Pierson argued that a jury could find that H&P implicitly required Mooney to use his vehicle as part of his job because (1) Ibarra was Mooney’s supervisor when he asked him for rides to and from the hotel and (2) crews sometimes needed to be transported during a shift when the drilling rig was moved to a new site.
The appellate court recognized that a supervisor’s request for a ride to and from work, by itself, might support an inference that the request was attributable to H&P. However, the court found that inference wasn’t reasonable in this case because of the following undisputed facts:
- Crew members, not H&P, were responsible for arranging their transportation to and from work.
- Providing transportation to the supervisor or other crew members was not a condition of Mooney’s employment.
- There would have been no repercussion to Mooney’s job status if he didn’t provide Ibarra with a ride.
The fact that crew members occasionally needed to be transported when the drilling rig was moved to a new site during the shift was irrelevant because the accident didn’t occur during a rig move, and rig moves seldom happen. Furthermore, as we’ve already noted, Mooney wasn’t required to transport others as part of his job.
Under the incidental benefit exception, the employee’s drive to and from work may be within the scope of his employment if the use of his vehicle provides some direct or incidental benefit to the employer. The term “incidental benefit” means a benefit that is “not common to commute trips by ordinary members of the [workforce].”
Accordingly, an employee who arrives at work on time doesn’t provide an incidental benefit to the employer. The appellate court found that Pierson failed to establish that H&P received a recognized benefit based on Mooney providing rides to crew members.
The special errand exception provides that an employee is considered within the scope of his employment when he’s coming from or returning to his home while he’s on a special errand either as part of his regular duties or as part of a specific order or request by the employer.
Pierson argued that Ibarra’s requests for rides from Mooney should be imputed to H&P based on the following facts:
- Ibarra’s role as Mooney’s supervisor;
- Ibarra’s lack of personal transportation and his routine requests for rides from crew members;
- Ibarra’s inability to reciprocate by providing rides to others;
- The many times Mooney gave Ibarra a ride to and from the jobsite;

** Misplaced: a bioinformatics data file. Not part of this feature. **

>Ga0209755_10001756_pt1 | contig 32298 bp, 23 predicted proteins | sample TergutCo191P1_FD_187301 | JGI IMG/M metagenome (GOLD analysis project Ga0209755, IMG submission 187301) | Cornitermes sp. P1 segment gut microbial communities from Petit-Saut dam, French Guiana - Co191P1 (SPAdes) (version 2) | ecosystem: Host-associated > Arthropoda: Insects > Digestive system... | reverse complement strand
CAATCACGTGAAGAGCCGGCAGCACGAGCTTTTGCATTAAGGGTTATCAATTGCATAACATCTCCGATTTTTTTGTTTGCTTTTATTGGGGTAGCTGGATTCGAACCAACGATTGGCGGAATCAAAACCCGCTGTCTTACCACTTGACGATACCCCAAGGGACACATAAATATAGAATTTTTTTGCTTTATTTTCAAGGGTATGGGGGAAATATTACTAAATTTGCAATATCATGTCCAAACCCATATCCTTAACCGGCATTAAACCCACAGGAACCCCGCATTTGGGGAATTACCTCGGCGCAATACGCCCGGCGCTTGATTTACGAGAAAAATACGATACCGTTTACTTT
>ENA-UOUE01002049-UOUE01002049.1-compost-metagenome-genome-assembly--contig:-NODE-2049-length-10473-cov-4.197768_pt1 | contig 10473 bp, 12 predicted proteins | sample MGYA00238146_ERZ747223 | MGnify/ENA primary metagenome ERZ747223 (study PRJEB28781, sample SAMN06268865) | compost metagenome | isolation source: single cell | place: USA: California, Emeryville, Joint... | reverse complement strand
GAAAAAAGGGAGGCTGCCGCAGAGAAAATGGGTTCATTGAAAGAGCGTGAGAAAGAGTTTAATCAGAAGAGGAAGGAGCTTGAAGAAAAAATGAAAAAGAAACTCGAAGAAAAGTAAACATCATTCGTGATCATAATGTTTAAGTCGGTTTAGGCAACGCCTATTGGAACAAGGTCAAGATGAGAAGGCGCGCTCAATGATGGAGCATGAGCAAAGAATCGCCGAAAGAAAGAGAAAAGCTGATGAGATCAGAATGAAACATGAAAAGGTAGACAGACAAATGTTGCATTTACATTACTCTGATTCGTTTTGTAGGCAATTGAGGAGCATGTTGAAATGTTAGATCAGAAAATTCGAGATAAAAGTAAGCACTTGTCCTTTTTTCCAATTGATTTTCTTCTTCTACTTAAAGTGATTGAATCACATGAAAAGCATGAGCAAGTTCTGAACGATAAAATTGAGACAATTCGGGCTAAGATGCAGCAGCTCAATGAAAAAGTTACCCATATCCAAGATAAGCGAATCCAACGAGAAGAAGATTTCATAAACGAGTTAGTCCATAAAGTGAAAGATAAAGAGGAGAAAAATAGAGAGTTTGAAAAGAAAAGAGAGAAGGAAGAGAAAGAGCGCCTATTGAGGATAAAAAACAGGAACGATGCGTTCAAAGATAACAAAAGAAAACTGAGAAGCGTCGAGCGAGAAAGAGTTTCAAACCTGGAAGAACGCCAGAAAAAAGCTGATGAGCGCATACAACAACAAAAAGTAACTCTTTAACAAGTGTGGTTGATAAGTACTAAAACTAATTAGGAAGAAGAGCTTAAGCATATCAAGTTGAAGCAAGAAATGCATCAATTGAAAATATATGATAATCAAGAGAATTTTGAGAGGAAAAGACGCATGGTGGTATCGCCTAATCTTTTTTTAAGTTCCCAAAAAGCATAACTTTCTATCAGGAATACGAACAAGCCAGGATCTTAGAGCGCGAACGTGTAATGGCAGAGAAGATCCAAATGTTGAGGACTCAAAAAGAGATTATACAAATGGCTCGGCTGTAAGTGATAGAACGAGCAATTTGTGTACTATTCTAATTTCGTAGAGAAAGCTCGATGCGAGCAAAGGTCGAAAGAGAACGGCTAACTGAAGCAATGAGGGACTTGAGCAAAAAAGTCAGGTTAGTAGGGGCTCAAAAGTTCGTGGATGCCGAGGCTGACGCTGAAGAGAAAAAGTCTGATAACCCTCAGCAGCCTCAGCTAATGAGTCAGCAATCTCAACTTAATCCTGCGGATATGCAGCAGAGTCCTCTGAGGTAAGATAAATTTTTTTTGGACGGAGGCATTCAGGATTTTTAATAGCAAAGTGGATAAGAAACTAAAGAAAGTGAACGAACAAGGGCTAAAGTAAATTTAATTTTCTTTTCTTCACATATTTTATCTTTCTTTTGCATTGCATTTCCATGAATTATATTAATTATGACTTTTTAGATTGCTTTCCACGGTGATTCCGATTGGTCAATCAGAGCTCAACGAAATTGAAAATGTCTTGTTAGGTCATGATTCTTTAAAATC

- Mooney’s testimony that Ibarra would tell him that he wanted to be picked up and taken somewhere and Mooney would do it; and
- Ibarra’s authority as a supervisor to recommend Mooney’s termination.
Despite that evidence, the appellate court found that in light of H&P’s actions making employees responsible for their own transportation, it was unreasonable to infer that the company’s conduct caused crew members to believe that Ibarra’s requests for rides were made on its behalf. The appellate court therefore affirmed the lower court’s dismissal of the complaint against H&P. Pierson v. Helmerich & Payne etc. Drilling (California Court of Appeal, 5th Appellate District, 10/6/16, published 10/25/16)
Under the holding in this case, an employer is not responsible for a third party’s injuries resulting from an accident that occurs when an employee is voluntarily driving a carpool from the worksite after the end of the shift and the employer hasn’t expressly or implicitly required the employee to provide transportation to others. The ruling would’ve been different if there was any evidence that the employer required or organized the carpool.
The result also might have been different if the issue was workers’ compensation coverage for the employee’s injuries rather than the employer’s tort liability for injuries to a third party caused by the employee. Workers’ comp cases take a more expansive view of the test for “scope of employment” than tort cases because the policies underlying the workers’ comp statute favor granting employees coverage.